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Recent advances in processes and catalysts for the production of acetic acid
Noriyuki Yoneda a , Satoru Kusano a,∗ , Makoto Yasui b , Peter Pujado c , Steve Wilcher c
Chiyoda Corporation, 3-13 Moriya-cho, Kanagawa-ku, Yokohama 221-0022, Japan Chiyoda Corporation, 2-12-1 Tsurumichuo, Tsurumi-ku, Yokohama 230-8601, Japan c UOP LLC, 25 East Algonquin Road, Des Plaines, IL 60017-5017, USA
Abstract Novel acetic acid processes and catalysts have been introduced, commercialized, and improved continuously since the 1950s. The objective of the development of new acetic acid processes has been to reduce raw material consumption, energy requirements, and investment costs. At present, industrial processes for the production of acetic acid are dominated by methanol carbonylation and the oxidation of hydrocarbons such as acetaldehyde, ethylene, n-butane, and naphtha. This paper discusses advances in acetic acid processes and catalysts according to the following routes: (1) methanol carbonylation; (2) methyl formate isomerization; (3) synthesis gas to acetic acid; (4) vapor phase oxidation of ethylene, and (5) other novel technologies. © 2001 Published by Elsevier Science B.V.
Keywords: Acetic acid; Methanol carbonylation; Hydrocarbon oxidation; Reaction mechanisms
1. Introduction Acetic acid is an important commodity chemical used in a broad range of applications. As shown in Fig. 1, acetic acid is used primarily as a raw material for vinyl acetate monomer (VAM) and acetic anhydride synthesis, and as a solvent for puriﬁed terephthalic acid (PTA) production. The demand for acetic acid has increased, especially in southeast Asia, where several new PTA plants have been built. With the increased demand and installed capacity for PTA in southeast Asia, the region has become a major producer of polyester (PET) ﬁber, ﬁlm, and resin. Although the economic crisis in Asia momentarily suppressed the demand for acetic acid to less than expected levels, in the medium and long terms there
∗ Corresponding author. Tel.: +81-45-441-9151; fax: +81-45-441-1281.
is potentially a great demand for acetic acid in this market. The total world capacity of acetic acid has reached approximately 7.8 million t in 1998 with BP-Amoco and Celanese accounting for more than 50% of the world’s capacity . BP-Amoco and Celanese have installed capacities of 1.5 million t (19%), and 2.0 million t (26%), respectively.
2. Processing routes to acetic acid Originally, acetic acid was produced by aerobic fermentation of ethanol, which is still the major process for the production of vinegar. The ﬁrst major commercial process for the synthetic production of acetic acid was based on the oxidation of acetaldehyde. In an early process for the conversion of acetylene to acetaldehyde introduced in 1916 in Germany and used
0926-860X/01/$ – see front matter © 2001 Published by Elsevier Science B.V. PII: S 0 9 2 6 - 8 6 0 X ( 0 1 ) 0 0 8 0 0 - 6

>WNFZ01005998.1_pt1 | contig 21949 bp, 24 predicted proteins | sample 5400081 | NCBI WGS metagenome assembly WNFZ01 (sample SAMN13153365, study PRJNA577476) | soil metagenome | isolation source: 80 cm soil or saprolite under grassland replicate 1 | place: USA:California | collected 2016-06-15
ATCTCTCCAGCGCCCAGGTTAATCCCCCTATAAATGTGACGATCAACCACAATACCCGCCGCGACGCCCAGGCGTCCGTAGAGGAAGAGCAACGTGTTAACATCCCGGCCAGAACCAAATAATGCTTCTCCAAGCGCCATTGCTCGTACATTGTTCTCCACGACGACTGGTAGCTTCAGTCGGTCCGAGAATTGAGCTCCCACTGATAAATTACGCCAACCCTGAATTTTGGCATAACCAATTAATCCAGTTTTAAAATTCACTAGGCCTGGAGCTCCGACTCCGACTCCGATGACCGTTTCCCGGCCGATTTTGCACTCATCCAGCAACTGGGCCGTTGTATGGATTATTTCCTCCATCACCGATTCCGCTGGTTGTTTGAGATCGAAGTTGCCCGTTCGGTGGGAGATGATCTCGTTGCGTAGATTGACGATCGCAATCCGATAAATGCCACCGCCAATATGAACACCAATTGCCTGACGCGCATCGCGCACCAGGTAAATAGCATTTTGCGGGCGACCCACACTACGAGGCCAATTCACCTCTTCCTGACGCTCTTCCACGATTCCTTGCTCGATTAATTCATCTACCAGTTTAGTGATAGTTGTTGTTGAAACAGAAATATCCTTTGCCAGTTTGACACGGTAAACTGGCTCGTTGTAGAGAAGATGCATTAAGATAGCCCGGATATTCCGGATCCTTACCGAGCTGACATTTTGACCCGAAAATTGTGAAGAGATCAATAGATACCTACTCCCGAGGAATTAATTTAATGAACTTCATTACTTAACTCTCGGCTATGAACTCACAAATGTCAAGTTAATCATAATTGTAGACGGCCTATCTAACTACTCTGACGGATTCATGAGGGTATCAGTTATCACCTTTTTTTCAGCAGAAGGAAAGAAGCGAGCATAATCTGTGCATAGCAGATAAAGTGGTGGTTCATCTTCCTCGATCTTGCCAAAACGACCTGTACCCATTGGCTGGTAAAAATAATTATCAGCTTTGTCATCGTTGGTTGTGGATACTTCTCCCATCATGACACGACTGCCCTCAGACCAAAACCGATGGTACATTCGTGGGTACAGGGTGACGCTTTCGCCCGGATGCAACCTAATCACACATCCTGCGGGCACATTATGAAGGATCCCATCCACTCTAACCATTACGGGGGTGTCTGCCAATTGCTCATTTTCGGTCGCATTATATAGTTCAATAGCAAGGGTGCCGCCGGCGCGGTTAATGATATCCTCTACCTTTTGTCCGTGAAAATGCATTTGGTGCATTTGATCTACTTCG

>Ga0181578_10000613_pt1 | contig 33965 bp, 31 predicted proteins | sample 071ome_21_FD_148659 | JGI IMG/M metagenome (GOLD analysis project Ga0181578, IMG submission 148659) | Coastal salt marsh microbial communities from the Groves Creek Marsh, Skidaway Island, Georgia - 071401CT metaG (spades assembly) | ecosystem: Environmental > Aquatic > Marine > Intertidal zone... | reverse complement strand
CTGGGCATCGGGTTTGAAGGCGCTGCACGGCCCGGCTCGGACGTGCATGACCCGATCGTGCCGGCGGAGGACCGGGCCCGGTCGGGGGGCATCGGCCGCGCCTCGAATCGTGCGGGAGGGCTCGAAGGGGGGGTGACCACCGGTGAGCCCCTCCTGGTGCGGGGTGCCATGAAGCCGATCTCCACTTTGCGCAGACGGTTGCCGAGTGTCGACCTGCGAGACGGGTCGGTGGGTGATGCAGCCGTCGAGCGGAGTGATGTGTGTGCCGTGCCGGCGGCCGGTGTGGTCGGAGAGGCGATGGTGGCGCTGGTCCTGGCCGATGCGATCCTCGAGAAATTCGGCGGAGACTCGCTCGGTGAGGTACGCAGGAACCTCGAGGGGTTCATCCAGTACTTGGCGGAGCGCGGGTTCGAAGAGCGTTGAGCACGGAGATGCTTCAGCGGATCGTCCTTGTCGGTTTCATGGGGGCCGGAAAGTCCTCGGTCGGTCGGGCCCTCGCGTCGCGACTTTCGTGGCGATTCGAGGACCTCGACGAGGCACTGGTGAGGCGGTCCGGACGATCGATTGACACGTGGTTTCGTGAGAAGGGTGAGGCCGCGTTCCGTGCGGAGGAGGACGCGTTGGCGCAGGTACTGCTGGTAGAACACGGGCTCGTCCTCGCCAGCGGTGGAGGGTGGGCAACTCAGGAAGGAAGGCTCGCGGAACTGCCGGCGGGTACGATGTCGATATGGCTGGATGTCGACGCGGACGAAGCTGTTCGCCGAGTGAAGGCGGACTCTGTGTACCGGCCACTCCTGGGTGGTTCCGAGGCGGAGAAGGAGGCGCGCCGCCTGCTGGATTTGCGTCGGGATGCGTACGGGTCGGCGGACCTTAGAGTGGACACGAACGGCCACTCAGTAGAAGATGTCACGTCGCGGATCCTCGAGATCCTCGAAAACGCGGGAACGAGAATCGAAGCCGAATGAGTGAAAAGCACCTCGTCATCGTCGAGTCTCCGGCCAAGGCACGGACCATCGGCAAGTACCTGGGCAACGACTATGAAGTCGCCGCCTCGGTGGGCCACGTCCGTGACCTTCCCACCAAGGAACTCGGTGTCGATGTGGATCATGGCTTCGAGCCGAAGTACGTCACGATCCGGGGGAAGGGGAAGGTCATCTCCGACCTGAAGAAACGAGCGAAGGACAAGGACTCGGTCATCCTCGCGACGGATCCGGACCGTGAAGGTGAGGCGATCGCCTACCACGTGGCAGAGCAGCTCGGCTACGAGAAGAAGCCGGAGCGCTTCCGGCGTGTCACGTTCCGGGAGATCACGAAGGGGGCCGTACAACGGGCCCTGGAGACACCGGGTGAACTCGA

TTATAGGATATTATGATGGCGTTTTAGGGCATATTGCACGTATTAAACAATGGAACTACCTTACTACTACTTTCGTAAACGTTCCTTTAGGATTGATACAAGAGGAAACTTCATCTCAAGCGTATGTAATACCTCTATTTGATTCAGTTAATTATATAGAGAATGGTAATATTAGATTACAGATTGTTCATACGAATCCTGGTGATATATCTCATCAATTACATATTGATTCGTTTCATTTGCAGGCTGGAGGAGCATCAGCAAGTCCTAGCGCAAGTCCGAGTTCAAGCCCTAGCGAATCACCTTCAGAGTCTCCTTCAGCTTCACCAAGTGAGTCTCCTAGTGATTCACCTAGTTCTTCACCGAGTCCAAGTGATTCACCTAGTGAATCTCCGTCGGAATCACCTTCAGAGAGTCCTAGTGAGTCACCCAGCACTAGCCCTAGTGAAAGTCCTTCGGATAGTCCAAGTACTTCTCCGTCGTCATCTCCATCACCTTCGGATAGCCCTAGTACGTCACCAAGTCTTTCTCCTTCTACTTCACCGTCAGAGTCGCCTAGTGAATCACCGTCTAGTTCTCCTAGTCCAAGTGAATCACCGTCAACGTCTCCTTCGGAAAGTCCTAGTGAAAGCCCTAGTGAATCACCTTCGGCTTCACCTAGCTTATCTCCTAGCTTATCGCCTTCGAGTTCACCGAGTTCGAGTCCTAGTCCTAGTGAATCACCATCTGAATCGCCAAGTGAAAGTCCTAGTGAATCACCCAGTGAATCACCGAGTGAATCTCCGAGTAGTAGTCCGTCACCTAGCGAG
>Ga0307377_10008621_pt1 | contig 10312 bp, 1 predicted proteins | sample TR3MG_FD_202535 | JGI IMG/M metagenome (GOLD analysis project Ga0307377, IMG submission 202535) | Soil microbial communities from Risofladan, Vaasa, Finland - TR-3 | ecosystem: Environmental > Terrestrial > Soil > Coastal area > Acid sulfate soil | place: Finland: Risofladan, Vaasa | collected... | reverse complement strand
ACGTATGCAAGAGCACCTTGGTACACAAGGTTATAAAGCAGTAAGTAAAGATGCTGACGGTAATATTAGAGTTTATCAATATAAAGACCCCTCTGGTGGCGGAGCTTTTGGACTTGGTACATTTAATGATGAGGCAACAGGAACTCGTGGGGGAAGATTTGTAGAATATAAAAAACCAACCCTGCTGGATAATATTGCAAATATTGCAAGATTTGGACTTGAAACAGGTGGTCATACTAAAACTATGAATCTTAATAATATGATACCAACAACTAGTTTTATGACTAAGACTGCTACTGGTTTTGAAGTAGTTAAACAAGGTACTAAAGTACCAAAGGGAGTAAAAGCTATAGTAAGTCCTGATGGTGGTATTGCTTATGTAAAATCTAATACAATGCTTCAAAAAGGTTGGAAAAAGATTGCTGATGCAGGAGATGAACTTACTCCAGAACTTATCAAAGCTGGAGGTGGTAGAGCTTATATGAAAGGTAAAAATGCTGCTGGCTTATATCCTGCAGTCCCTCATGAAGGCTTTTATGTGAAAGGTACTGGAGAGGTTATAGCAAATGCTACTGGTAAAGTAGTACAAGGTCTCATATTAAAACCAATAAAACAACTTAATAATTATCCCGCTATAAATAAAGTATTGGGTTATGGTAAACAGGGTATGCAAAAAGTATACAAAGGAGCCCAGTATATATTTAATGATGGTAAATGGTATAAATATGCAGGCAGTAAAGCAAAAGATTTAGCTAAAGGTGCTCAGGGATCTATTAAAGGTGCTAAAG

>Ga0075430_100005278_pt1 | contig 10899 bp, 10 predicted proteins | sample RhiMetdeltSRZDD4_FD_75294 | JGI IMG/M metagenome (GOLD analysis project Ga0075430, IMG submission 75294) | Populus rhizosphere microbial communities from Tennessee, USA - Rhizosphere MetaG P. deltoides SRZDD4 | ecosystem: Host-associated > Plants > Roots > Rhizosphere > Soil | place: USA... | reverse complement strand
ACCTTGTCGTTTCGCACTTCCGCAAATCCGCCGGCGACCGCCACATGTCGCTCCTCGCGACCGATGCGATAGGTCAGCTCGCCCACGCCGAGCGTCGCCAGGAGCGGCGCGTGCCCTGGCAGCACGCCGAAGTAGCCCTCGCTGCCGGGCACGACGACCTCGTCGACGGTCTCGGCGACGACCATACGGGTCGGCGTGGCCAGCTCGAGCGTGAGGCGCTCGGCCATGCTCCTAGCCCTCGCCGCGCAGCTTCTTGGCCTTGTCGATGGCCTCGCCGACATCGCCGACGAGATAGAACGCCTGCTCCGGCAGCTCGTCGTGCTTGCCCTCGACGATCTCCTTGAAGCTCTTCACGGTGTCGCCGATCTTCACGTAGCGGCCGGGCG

virtually all new acetic acid capacity has made use of the homogeneous methanol carbonylation technology developed by Monsanto and practiced commercially by all major acetic acid manufacturers. more than 60% of the world acetic acid production employs the methanol carbonylation methods. including BP-Amoco. The process operated at much milder conditions (180–220 ◦ C. by-product formation via the water gas shift reaction is reduced. The toxicity of the mercury catalyst resulted in signiﬁcant environmental pollution. atmospheric pressure 150–160. naphtha: 40% By-product None None Acetaldehyde CO2 Formic acid. CO: 85% CH3 CHO: 95% Ethylene: 87% n-Butane: 50%. and as a result. as shown in Fig. In 1970. The homogeneous methanol carbonylation route to acetic acid that used a homogeneous Ni catalyst was ﬁrst commercialized by BASF in 1955. . propionic acid.76] and Ir [3. as summarized in Table 1. 2. atm) 180–220. At lower water concentrations. Celanese and Daicel further improved the Monsanto process during the 1980s by adding a lithium or sodium iodide promoter to enable the operation in a reduced water environment [8–15]. Reaction condition (◦ C.254 N.18–24] with other metal additives) have also been investigated. 80 150–230. Ni [16. As the petrochemical industry developed in the 1950s. 1. Other processes for the production of acetic acid introduced in the 1950s and 1960s were based on the oxidation of n-butane or naphtha. An improved process was later disclosed by BASF in 1960. . etc. 50–60 Yield MeOH: 99%. or naphtha oxidation). However. and their separation and recovery can be very complex and expensive. / Applied Catalysis A: General 221 (2001) 253–265 Fig. naphtha) Rhodium complex Manganese acetate or cobalt acetate Palladium/heteropolyacid/ metal Cobalt acetate or manganese acetate process were 90. n-butane. As a result. Yoneda et al. Homogeneous metal catalysts less costly than Rh (for example. has essentially been phased out. and acetaldehyde. respectively. The process used an iodide-promoted CO catalyst and operated at elevated temperature (230 ◦ C) and pressure (600 atm). Compared to other acetic acid synthesis routes (ethanol fermentation. Celanese. these reactions also produce signiﬁcant amounts of oxidation by-products. Until recently. the raw material for the production of acetaldehyde shifted to ethylene. The product yields exhibited by this Table 1 Acetic acid process Catalyst Methanol carbonylation Acetaldehyde oxidation Ethylene direct oxidation Hydrocarbon oxidation (n-butane. respectively. 30–40 atm) than the BASF process and exhibited superior performance: acetic acid yields were 99 and 85% based on methanol and CO consumption. The Ir-based process allows operation at reactor water levels comparable to those of the improved Celanese process and was commercialized by BP Chemicals in 1996. 30–40 50–60. in China until recently. and 70% based on methanol and CO consumption. homogeneous Rh catalyzed methanol carbonylation is an efﬁcient route that exhibits high productivity and yields.75. thus improving raw materials consumption and reducing downstream separation costs. an organo-mercury compound was used as the catalyst. The major producers of acetic acid via direct oxidation of hydrocarbons were Celanese (via n-butane) and BP (via naphtha). . and others. Monsanto commercialized an improved homogeneous methanol carbonylation process using a methyl-iodide-promoted Rh catalyst [3–6].17. Use of acetic acid.